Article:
It is important that the consideration has some value in the eyes of law. If A promises to B to give his Rolls Royce if B brings it from the garage, the promise is not binding because the consideration has no value in the eyes of law. However, if A sells his horse worth 1000/- to B for 10/-, it is a valid consideration even if it is not adequately provided that the consent was free. Explanation 2 of section 25 says that inadequate consideration may be considered to be against free consent.
Haigh vs Brooks – A promise to pay for returning a document, which later on was found to be worthless, was held to be valid because the document was considered of some value at the time of the contract.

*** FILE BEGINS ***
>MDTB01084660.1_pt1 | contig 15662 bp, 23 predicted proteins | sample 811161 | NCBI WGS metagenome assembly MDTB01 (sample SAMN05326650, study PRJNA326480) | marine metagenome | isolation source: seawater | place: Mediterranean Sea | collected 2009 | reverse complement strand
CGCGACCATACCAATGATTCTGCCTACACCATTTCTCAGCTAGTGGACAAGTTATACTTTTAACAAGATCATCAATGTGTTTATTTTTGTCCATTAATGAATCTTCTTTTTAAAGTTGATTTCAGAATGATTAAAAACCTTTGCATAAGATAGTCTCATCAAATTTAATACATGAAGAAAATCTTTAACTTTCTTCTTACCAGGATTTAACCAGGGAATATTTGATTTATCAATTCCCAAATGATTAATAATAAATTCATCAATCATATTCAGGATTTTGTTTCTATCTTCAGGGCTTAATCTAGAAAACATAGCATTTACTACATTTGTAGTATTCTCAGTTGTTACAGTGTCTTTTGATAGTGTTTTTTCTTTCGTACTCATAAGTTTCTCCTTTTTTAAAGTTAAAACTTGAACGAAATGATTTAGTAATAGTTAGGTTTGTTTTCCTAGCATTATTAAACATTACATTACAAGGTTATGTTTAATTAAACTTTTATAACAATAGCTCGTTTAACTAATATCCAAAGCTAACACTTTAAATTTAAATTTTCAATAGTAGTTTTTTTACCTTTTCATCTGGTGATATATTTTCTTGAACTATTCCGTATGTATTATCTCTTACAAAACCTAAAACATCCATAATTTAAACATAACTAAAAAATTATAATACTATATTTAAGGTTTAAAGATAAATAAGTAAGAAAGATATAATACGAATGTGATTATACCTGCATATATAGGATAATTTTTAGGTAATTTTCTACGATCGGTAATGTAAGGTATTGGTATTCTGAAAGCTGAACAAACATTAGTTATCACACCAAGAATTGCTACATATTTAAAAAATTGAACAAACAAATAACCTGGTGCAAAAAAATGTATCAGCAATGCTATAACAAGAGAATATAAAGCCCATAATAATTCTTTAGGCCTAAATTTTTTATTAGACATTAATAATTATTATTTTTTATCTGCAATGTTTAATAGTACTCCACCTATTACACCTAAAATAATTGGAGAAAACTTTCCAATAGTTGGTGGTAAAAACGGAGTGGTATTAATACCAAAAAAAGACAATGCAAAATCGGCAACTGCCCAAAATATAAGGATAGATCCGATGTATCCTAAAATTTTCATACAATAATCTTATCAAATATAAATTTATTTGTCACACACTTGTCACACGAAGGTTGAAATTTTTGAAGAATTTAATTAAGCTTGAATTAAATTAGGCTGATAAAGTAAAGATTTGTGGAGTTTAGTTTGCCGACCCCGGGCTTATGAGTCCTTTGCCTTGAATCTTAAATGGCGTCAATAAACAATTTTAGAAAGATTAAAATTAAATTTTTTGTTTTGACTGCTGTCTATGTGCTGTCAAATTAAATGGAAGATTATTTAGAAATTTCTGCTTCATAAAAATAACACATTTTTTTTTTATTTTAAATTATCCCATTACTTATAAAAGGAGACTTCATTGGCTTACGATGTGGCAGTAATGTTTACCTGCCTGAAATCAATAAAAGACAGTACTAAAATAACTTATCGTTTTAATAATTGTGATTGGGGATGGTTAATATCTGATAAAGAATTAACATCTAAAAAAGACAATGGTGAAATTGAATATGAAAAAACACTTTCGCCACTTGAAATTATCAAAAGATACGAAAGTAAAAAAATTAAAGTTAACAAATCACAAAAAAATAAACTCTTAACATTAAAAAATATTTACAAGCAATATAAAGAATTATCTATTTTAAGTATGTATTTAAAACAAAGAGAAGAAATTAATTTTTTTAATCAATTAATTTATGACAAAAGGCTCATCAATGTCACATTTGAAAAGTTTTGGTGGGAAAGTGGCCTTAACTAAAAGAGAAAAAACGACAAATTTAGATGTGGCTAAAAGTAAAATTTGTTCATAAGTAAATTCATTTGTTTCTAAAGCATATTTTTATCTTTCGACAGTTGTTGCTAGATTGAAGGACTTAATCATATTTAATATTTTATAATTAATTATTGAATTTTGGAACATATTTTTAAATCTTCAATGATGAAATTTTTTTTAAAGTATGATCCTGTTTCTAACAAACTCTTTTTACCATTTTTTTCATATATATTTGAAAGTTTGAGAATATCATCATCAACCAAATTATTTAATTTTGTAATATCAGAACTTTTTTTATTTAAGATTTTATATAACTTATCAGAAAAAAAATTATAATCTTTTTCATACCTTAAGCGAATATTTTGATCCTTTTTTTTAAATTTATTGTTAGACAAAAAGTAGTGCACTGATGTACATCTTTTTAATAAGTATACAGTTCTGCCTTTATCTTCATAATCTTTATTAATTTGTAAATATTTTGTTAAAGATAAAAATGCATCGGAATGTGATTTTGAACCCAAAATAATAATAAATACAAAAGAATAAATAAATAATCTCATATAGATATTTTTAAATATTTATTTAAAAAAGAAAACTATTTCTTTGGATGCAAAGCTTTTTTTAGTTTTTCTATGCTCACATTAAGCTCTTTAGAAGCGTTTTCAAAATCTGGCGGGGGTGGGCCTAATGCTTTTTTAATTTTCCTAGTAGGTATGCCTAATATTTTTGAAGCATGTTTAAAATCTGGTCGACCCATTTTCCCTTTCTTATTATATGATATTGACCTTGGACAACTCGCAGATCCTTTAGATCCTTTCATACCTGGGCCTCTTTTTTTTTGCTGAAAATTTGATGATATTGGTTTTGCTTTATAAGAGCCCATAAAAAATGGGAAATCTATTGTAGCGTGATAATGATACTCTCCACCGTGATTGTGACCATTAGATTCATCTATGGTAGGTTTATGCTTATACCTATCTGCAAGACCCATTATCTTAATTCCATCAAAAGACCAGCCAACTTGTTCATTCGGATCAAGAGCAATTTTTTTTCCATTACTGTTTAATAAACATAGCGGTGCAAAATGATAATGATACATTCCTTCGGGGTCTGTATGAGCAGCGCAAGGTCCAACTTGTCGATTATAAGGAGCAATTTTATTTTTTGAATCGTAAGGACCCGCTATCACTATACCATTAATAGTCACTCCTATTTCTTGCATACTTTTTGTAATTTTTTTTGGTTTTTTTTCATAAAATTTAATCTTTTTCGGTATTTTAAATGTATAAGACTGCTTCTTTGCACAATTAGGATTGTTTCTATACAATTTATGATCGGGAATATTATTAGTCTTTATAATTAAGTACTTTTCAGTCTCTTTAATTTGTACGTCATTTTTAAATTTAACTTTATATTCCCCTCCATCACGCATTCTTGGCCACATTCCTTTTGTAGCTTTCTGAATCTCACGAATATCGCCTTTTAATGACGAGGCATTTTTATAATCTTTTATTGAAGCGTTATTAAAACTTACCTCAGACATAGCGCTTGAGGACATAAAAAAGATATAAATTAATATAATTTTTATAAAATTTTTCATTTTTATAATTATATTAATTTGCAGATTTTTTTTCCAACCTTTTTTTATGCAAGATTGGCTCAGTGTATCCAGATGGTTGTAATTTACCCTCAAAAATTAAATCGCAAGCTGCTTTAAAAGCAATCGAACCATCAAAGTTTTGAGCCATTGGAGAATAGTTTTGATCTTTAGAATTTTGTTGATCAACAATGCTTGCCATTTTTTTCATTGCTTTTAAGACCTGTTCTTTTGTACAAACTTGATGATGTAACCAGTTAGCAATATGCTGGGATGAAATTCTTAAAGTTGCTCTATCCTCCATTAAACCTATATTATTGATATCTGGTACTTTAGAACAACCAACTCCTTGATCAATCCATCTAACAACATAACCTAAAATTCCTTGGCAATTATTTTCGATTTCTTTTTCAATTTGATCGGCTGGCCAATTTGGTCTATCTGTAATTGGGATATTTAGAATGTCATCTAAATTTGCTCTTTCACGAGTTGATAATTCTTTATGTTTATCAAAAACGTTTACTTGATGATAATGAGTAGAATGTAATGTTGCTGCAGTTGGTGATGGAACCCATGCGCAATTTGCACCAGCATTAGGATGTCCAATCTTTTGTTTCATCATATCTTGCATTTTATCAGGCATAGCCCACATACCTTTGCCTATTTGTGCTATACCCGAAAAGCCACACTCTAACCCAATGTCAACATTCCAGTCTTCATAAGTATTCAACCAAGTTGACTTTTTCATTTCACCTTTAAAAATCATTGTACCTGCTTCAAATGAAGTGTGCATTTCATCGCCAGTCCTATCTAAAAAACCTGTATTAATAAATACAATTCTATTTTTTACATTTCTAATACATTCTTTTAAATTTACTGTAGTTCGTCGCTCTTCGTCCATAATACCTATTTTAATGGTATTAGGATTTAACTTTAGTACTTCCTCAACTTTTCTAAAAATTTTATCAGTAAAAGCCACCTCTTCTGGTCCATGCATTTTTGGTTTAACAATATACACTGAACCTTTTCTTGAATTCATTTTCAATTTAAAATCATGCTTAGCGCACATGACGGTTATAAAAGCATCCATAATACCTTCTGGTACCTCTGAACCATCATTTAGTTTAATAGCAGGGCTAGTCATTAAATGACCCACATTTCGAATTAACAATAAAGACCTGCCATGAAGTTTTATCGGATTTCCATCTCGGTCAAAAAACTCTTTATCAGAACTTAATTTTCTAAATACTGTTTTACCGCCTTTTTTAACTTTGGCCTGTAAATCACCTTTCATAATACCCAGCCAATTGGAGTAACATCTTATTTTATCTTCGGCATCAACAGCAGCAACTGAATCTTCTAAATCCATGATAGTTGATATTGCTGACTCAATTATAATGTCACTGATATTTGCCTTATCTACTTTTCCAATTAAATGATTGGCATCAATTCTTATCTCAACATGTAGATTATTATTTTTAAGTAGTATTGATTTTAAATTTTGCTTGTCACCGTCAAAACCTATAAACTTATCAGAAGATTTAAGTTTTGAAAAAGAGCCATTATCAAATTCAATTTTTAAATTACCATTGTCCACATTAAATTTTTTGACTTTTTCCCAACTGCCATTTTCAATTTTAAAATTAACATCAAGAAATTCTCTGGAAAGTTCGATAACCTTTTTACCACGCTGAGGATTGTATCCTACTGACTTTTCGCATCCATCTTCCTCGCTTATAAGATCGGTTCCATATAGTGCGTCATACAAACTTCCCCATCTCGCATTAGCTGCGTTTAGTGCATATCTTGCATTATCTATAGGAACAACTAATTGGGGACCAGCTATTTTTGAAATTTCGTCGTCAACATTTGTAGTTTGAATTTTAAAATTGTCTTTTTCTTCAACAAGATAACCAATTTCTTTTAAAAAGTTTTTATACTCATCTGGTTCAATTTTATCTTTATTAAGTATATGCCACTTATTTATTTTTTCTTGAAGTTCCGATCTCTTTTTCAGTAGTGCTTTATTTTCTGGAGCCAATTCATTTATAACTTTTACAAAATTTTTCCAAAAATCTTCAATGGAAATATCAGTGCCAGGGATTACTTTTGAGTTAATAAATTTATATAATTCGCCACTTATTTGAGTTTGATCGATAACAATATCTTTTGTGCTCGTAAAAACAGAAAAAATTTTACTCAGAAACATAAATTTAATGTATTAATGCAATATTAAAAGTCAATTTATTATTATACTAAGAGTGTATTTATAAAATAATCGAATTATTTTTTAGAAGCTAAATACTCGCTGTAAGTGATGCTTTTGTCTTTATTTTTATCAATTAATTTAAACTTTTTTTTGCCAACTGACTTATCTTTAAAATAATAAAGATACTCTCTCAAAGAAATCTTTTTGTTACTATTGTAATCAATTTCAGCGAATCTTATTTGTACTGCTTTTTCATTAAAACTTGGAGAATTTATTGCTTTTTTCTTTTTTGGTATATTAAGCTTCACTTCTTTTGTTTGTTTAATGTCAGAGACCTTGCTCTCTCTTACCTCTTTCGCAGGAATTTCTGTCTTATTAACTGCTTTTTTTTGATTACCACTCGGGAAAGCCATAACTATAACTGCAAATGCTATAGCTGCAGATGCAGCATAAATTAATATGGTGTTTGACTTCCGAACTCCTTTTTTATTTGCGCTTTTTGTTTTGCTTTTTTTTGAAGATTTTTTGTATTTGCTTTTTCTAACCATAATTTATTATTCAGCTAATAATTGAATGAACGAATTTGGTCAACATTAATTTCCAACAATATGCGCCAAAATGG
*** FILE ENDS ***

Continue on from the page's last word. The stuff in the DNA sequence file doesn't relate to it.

However, consideration need not be adequate.
De La Bere vs Pearson – A person lost money due to financial advice given in a newspaper. The newspaper was held liable because the consideration of buying the newspaper was of some value even if not adequate.
Debi Radha Ranee vs Ram Dass – Forbearance to sue is a valid consideration.
Performance of existing duties
In general performance of something that one was already required to do is not valid consideration.
Performance of Legal Obligation
For example, a policeman is under legal obligation, and the performance of his duties cannot be a valid consideration.
Performance of contractual Obligations
In the case of Ramchandra Chintaman vs Kalu Raju 1877, a lawyer was promised to get 100/- more if he wins the case. The promise was held not binding because the lawyer was already under a contractual duty to do his best in the case.